PONDER THIS: Coach Parcells did a funny thing late Saturday, suggesting that one of the reasons Arizona looked sharper than Dallas was because the Cardinals had prepared as if this were a real game. In the same breath, it is suggested by Parcells loyalists that the Cowboys were wise to keep their true gameplanning genius under wraps, for we will play these same Cardinals for real Oct. 30 at Texas Stadium.
There is a sliver of truth here. The Cardinals have instituted an offense that features lots of pre-snap motion, and they used it with intent on Saturday. At the same time, Arizona features three peach-fuzzy receivers, a rookie running back, a new starting quarterback and a first-time offensive coordinator. So the Cardinals offense is taking baby steps at best.
Question: Do we really think we're that much smarter than Denny Green? We hold back on Aug. 14 to save it for Oct. 30, so we're geniuses. And he spills his playbook on Aug. 14, causing him to be destined to lose on Oct. 30?
FINALLY TOM: Good for Tom Crowder, who's going to keep trying this football thing until he gets it right.
I don't know if the free agent from Camden, Ark., is a safety, as was the case in camp last year. I don't know if he's a wide receiver, his listed position this year. I just know that once you deal with the apparent optical illusion of a white guy with blazing speed -- yes, his wheels are the real deal -- you oughta find a place for a guy who looks like a sure bet to be the first guy down field on all coverage units, brilliantly blocked a punt Saturday, could probably do everything from be a holder to be a returner. ... and how often does the last safety on the roster or the last receiver on the roster play safety or receiver anyway?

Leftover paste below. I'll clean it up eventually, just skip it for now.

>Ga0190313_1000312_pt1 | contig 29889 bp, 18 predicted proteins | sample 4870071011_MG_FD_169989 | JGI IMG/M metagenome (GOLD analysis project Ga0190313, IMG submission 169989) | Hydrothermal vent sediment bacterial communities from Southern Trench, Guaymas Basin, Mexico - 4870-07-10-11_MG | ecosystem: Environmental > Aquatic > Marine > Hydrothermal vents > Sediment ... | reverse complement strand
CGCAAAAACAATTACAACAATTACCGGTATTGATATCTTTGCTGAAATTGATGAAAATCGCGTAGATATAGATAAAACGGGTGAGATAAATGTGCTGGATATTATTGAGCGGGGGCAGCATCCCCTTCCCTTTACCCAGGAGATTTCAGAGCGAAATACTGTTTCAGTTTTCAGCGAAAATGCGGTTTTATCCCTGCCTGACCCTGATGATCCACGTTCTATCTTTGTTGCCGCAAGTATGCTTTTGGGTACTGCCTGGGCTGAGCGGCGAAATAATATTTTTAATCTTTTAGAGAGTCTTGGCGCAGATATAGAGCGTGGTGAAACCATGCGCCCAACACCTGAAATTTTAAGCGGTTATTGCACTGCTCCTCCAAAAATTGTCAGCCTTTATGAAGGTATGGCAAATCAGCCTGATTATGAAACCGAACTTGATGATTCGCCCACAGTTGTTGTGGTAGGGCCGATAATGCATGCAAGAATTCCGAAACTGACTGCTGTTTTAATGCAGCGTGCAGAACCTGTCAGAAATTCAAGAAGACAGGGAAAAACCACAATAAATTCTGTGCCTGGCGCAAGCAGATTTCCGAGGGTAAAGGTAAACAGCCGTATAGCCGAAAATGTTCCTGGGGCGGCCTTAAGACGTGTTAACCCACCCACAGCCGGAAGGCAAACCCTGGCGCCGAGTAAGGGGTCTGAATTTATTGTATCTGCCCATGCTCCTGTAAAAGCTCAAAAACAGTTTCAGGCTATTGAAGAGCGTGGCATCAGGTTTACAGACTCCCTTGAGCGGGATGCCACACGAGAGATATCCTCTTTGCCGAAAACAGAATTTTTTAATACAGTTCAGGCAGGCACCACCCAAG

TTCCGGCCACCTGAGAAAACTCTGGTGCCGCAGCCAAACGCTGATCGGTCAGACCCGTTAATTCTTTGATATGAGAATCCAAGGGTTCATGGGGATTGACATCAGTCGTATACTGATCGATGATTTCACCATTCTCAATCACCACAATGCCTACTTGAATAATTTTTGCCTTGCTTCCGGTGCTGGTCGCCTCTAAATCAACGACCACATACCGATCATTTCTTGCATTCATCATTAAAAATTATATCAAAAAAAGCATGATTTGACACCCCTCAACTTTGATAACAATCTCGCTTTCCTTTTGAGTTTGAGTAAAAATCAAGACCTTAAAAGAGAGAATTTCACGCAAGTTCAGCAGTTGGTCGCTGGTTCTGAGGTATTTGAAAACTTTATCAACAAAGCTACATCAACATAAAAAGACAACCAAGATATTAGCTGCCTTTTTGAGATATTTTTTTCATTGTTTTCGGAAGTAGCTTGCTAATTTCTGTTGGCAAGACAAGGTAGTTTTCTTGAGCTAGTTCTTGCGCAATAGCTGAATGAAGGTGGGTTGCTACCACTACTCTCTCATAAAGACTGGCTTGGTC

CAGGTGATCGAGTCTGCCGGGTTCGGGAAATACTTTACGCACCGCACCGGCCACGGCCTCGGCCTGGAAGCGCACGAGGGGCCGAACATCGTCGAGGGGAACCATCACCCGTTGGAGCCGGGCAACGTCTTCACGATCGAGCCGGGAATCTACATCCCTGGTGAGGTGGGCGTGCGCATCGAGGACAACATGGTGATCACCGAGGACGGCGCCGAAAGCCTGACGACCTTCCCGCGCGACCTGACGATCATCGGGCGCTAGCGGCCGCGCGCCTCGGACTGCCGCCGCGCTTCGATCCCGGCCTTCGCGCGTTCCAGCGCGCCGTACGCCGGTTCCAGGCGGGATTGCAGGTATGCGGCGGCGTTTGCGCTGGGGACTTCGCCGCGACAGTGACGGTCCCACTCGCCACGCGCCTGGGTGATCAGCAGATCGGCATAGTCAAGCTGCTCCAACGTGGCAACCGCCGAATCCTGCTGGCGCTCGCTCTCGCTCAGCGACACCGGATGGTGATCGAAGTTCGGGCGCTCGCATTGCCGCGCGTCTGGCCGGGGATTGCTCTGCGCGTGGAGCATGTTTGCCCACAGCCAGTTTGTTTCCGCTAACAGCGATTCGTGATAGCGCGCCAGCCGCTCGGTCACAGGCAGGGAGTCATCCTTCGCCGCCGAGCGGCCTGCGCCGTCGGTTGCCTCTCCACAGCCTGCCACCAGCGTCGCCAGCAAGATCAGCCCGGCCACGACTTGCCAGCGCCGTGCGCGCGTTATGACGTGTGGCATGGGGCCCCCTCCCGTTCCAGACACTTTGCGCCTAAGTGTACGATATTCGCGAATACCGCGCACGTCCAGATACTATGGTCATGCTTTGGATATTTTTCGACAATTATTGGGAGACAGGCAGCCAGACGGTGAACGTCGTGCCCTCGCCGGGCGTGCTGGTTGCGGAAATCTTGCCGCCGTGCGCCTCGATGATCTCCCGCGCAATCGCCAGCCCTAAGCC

"I know I've got to keep doing more and more,'' Crowder said. "I just can't rely on my speed. I have to do more than just get down (when covering kicks). I have to make the tackle and make plays. (Saturday's effort) was big, but I need more of those."
As a team that could be the bounce of a football away from being good (or bad), the Cowboys need "more of those'' little momentum-shifters, too. Crowder suddenly becomes a guy in the spotlight Monday against Seattle.
FROM THE YOU ARE WHAT YOU ARE DEPT.: In the Cowboys' first week in Oxnard, a time bubbling over with upbeat optimism, they were visited by Academy Award-winning Hollywood icon Kevin Coster. This week, following the 13-11 crud-fest in Arizona, the Cowboys are visited by Hollywood's Alan Thicke, who, I guess, played the dad on "Growing Pains.''
Hey Cowboys, score 11 points again against Seattle, and let's see if we can't get Todd Bridges to swing by practice, shall we?
SIXTH MAN? And we take it full circle, back to the offensive line: Dallas says it might have to end up starting Kurt Vollers at right tackle rather than keep him his the desired role for him, "swingman.'' A bit of pretzel logic, don't you think? Trying to determine who should be the Cowboys' "sixth man,'' and sixth-best offensive lineman, before we're even quite certain who the second-, third-, fourth- and fifth-best offensive linemen are?